Why we read

7 Jul

I have been interspersing fiction with Reading Like a Writer, a book by Francine Prose (really?). It touts itself as “a guide for people who love books and for those who want to write like them.” I’m about 30 pages short of being done.

Although it is certainly a pleasurable, self-indulgent read (who doesn’t want to read about reading? and excerpts from brilliant novelists?), I’m not sure it is groundbreaking as much as organized (into chapters such as “close reading,” “words,” sentences, paragraphs, narration, character, etc).

Anyway. Not much to say about the specifics of the book itself–aside from its brilliant structure, it relies on well-selected passages, not brilliant insights. Except: it got me thinking along a tangent that can’t really end well, especially since theorists from Plato to Nussbaum have dealt with it in one way or another. Why do we read to begin with? Escapism? To experience different worlds, in a sort of ‘reading rainbow’ that helps us better understand multiculturalism and minimizes descrimination (I’m skeptical about this one, because one can just as easily write descrimination)? Meditation? Philosophizing? Proselytizing? Who knows?

Personally, the question itself rocks a large portion of my existence. I spend a lot of time reading, and am an English major. But I still have difficulty answering it, which, I suppose, speaks to either my wishy-washiness or the multiplicity embedded into the very idea of literature itself (what is literature anyway? ha, I’ll stop myself before going there) . On a basic level, I enjoy it. I derive personal satisfaction from books. This is not a rational, metaphysical, or productive statement. More than that, the things one can learn feels nourishing. A quest to become more worldly, understand the way people think, tough dilemmas, etc, may be achieved by reading a book. But is that really true? Because it’s never some objective medium, always the writer’s take on how people think, how to deal with moral quandaries, etc. But maybe an aggregate of books, studied seamlessly over time, can get at that, more than any individual work.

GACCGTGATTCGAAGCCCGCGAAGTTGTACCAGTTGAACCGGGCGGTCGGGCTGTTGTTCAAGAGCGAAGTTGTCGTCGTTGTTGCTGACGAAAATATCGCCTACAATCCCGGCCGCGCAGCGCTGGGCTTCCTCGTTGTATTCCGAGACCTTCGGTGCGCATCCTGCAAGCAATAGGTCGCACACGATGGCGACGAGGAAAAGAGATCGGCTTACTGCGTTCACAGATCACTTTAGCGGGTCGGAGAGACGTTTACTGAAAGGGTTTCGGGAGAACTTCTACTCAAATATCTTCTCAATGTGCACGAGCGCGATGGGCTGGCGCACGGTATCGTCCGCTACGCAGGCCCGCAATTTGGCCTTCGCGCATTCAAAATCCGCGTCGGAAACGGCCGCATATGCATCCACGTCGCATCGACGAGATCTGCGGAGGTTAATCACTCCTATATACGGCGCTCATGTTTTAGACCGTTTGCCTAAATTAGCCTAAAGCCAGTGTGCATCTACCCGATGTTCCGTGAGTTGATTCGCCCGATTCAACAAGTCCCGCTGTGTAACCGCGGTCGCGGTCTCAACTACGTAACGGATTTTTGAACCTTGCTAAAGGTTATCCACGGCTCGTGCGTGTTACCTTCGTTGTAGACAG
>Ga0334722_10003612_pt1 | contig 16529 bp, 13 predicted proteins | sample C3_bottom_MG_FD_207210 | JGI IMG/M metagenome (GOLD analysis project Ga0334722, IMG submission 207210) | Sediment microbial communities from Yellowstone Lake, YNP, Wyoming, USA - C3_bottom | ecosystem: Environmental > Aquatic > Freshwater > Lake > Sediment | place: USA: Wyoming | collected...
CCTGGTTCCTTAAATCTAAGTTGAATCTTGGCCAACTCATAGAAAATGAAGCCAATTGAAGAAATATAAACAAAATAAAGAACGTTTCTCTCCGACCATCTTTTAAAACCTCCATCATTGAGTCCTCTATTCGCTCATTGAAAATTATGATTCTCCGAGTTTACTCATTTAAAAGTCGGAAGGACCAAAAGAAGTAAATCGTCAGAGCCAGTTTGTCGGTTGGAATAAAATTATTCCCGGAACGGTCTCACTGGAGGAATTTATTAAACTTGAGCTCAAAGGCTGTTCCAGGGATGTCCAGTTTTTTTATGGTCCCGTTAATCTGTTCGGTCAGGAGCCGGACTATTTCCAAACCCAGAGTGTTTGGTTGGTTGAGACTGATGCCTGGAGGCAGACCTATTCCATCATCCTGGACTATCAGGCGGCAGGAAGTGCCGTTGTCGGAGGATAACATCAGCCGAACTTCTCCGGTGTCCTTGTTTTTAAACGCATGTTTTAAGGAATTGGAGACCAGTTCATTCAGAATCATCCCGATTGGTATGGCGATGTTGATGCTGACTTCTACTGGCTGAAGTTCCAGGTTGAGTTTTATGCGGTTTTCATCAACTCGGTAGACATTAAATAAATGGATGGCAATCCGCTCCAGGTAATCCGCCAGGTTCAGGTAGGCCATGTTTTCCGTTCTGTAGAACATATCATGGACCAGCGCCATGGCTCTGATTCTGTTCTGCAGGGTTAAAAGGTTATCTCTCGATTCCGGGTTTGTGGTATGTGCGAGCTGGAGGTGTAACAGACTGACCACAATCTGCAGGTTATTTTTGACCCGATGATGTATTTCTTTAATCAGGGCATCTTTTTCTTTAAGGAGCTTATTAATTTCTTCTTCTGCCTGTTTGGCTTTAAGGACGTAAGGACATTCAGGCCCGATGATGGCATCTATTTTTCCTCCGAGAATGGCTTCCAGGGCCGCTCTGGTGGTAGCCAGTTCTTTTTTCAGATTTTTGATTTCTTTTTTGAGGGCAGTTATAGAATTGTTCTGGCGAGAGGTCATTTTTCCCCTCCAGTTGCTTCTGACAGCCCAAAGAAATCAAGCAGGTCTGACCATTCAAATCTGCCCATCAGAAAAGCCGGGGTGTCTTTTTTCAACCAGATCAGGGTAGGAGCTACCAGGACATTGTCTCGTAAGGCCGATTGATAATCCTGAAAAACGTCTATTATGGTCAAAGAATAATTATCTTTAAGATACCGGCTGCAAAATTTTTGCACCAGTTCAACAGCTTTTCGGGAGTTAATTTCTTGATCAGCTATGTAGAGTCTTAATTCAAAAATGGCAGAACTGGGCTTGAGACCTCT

Who. Knows.

See, that went nowhere for me. What do you think? Why read? After all, it’s bad for rainforests.

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2 Responses to “Why we read”

  1. justinmulwee July 7, 2009 at 7:45 pm #

    Just started a blog of my own to keep me writing constantly, and stumbled across yours while searching “writing” tags. I too am an English major, and have almost the opposite problem. I know that reading gives me ideas, develops my style, sometimes enriches me as a person, yet I find it hard to do regularly.

    Though I love writing, I often don’t feel like spending the time to read someone else’s 300 page book, even if it’s a good one. The benefits of doing so are far less tangible than the benefits of writing a page and seeing what you’ve created. It’s an absurd attitude, and an odd one for an English major but hard to shake.

    • bookishjoy July 7, 2009 at 11:29 pm #

      Hello! That’s interesting. Yep, I’m completely the opposite. I feel more comfortable reading (or writing about reading) than writing creatively. I always find myself at a loss for a subject, then get discouraged. Then I go read some more, waiting for inspiration, or osmosis of technical skill. Basically: 300 authored pages get my juices flowing more than a blank page ever could.
      Also, where is your blog?

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